And You Think No One Listens To You At Work
An academic monograph might sell 600 copies. The typical academic book sells in the low to middle hundreds of units. A scholarly journal might have 500 subscribers.
Clearly, the market for academic scholarship is tiny. Yet there is more scholarly work being published than ever before.
In the field of English literature, the quantities are eye-popping: Between 1980 and 2006, scholars wrote 3,584 books, articles, dissertations and the like about William Faulkner. Emily Dickinson was the subject of 1,776 texts, while poet Christopher Smart -- who? -- was the subject of 192. Big Bill Shakespeare mopped up the floor with 21,674 texts.
Emory University English professor Mark Bauerlein thinks these aberrant numbers -- abundant supply coupled with negligible demand -- reflect the fact that many professors publish irrelevant work simply to keep their jobs. Worse, they do so at the expense of undergraduate education.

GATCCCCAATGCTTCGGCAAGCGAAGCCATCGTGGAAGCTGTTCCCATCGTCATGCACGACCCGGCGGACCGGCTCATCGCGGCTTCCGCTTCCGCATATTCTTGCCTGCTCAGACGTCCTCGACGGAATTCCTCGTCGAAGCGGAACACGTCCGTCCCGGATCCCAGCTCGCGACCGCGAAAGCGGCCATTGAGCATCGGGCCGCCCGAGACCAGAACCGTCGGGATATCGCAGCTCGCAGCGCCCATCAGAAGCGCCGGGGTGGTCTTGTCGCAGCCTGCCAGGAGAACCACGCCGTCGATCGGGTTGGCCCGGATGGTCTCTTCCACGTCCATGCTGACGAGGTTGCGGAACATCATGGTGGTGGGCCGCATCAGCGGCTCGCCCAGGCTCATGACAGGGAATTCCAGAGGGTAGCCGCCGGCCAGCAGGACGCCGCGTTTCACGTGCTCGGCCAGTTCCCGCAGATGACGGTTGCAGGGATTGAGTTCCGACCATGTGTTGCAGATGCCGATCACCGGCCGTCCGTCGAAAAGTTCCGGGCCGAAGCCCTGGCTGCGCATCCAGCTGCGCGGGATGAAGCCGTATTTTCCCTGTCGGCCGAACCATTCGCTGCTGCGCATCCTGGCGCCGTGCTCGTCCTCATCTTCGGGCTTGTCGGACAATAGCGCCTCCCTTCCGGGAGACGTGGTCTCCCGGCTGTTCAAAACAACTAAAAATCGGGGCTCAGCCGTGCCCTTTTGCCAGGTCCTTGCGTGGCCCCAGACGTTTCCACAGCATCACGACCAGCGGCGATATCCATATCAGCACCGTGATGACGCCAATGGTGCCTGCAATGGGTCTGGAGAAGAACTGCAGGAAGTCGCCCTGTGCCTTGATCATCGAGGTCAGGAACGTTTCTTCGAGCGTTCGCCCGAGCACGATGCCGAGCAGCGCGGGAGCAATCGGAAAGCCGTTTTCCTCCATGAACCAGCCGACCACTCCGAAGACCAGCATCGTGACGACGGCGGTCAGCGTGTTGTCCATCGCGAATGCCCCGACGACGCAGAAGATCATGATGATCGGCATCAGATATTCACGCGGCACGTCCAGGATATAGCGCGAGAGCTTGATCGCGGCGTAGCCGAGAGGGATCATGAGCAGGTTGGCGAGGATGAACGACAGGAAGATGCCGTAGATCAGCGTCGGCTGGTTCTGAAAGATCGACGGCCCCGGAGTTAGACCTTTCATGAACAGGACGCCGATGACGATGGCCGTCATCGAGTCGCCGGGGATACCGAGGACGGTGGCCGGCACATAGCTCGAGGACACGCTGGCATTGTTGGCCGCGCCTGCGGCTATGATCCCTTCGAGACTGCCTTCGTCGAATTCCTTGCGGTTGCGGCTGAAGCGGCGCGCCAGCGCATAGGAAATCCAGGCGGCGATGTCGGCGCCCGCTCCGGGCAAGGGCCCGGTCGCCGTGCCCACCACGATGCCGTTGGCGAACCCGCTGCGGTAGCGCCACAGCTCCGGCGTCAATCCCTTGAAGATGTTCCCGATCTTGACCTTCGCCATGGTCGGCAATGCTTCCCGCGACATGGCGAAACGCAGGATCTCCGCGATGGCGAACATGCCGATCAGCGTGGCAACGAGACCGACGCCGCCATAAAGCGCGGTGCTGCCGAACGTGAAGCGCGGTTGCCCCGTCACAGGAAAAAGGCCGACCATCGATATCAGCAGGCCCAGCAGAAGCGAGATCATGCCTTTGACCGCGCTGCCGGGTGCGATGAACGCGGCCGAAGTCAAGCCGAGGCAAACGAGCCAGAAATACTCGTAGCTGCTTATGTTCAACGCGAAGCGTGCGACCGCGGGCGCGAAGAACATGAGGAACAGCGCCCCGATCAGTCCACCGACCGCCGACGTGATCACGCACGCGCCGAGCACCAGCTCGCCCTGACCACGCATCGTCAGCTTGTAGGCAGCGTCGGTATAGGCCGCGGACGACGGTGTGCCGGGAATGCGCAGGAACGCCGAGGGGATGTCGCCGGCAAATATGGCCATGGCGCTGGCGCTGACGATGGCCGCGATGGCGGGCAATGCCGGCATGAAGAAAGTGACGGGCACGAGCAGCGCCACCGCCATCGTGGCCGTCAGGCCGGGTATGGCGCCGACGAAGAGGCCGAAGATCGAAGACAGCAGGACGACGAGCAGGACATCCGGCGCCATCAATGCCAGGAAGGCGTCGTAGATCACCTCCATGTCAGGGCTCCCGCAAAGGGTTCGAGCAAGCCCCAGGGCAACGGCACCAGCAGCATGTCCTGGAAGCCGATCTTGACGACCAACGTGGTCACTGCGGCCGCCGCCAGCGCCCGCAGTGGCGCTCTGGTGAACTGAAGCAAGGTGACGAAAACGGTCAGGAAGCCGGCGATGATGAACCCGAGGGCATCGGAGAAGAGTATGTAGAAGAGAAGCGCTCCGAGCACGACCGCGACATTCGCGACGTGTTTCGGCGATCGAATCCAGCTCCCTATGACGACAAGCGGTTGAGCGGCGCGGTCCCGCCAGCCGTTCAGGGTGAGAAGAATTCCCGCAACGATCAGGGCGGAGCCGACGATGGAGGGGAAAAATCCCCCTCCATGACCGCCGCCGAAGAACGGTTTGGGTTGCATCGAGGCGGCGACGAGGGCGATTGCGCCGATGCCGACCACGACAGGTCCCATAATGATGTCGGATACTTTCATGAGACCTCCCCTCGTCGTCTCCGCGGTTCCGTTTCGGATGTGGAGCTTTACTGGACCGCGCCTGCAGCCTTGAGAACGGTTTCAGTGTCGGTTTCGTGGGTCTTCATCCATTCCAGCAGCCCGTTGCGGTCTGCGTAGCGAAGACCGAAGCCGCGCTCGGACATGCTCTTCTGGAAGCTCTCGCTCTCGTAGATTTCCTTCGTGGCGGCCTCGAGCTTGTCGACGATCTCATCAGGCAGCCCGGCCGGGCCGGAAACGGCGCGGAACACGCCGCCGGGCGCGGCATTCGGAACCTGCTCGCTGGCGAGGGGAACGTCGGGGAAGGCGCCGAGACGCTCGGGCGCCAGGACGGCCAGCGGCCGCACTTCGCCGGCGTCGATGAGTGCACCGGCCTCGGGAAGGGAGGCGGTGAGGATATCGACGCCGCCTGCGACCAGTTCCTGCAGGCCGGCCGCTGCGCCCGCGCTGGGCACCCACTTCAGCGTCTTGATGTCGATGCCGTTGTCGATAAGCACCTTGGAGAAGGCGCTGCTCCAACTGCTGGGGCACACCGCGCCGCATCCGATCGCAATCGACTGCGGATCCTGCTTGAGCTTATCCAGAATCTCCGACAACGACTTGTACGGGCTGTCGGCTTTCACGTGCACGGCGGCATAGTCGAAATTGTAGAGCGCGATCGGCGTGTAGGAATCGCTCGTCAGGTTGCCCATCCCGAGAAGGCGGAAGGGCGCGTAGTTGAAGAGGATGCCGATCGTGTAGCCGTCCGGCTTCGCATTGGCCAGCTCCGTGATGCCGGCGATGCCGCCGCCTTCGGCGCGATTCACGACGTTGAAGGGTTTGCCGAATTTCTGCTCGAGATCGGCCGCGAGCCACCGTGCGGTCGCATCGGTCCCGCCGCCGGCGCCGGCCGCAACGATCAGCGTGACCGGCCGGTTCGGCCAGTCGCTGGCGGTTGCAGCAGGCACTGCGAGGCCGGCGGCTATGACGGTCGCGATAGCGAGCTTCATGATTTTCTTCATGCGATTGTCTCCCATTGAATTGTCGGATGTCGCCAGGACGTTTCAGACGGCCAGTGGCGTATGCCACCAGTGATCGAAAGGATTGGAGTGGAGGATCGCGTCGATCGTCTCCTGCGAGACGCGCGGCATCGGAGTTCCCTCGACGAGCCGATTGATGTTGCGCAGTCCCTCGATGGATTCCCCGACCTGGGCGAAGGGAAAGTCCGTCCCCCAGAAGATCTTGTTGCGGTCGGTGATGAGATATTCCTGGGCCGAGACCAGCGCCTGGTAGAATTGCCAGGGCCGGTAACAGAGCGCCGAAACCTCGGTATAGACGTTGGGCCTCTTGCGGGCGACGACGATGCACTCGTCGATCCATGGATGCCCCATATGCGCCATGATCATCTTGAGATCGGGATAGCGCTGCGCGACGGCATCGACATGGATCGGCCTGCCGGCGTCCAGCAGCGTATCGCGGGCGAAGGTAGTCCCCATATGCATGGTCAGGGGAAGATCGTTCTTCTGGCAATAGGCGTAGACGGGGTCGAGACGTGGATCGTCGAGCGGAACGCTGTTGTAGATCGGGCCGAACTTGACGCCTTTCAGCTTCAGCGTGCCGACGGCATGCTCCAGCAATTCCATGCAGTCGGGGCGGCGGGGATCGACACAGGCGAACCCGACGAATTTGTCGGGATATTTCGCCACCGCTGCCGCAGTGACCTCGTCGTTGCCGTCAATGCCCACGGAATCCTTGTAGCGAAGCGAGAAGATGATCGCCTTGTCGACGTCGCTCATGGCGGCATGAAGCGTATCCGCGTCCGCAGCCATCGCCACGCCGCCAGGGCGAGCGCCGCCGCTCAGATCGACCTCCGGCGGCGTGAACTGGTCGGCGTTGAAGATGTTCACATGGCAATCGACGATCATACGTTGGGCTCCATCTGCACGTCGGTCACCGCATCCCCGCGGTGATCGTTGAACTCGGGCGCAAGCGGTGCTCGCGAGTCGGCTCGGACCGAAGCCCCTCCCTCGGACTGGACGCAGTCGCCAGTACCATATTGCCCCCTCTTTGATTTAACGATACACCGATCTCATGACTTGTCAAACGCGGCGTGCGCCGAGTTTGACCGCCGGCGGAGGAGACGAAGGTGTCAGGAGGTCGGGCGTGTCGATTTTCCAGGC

In his recent paper titled "Professors On The Production Line, Students On Their Own," Bauerlein noted that production of scholarly books rose at three times the rate of increase in the number of instructors, but most people in the profession don't care about what's being written.
"In vibrant fields, researchers follow everyone's work because if they don't they fall behind and can't participate," Bauerlein wrote. "In literary studies, though, scholars now pick and choose, keeping current through piecemeal browsing of tables of contents and press catalogs. If they overlook much of it, they don't suffer."
"This indicates an economy focused not on the commodity or the consumer, but on the producer alone," he continued. Graduate students believe they have a better shot at a teaching position if they have published, and tenure committees evaluating an assistant professor want to see a book and three or four articles. So aspiring academics churn out thousands of unread words.
One of Bauerlein's recommendations is to limit tenure committees to a review of 100 pages, forcing an emphasis on quality. He would also like to see more universities hire faculty based on teaching ability, but that's a pipe dream that's been around almost as long as the academy.
The reality is that assistant professors are held to a standard of mere acceptability in the classroom, while quantity of publication is the pre-requisite for consideration for appointment and tenure.
Until the world changes, scholars will keep trying to say something new about John Milton (3,969 texts).
Labels: The Academy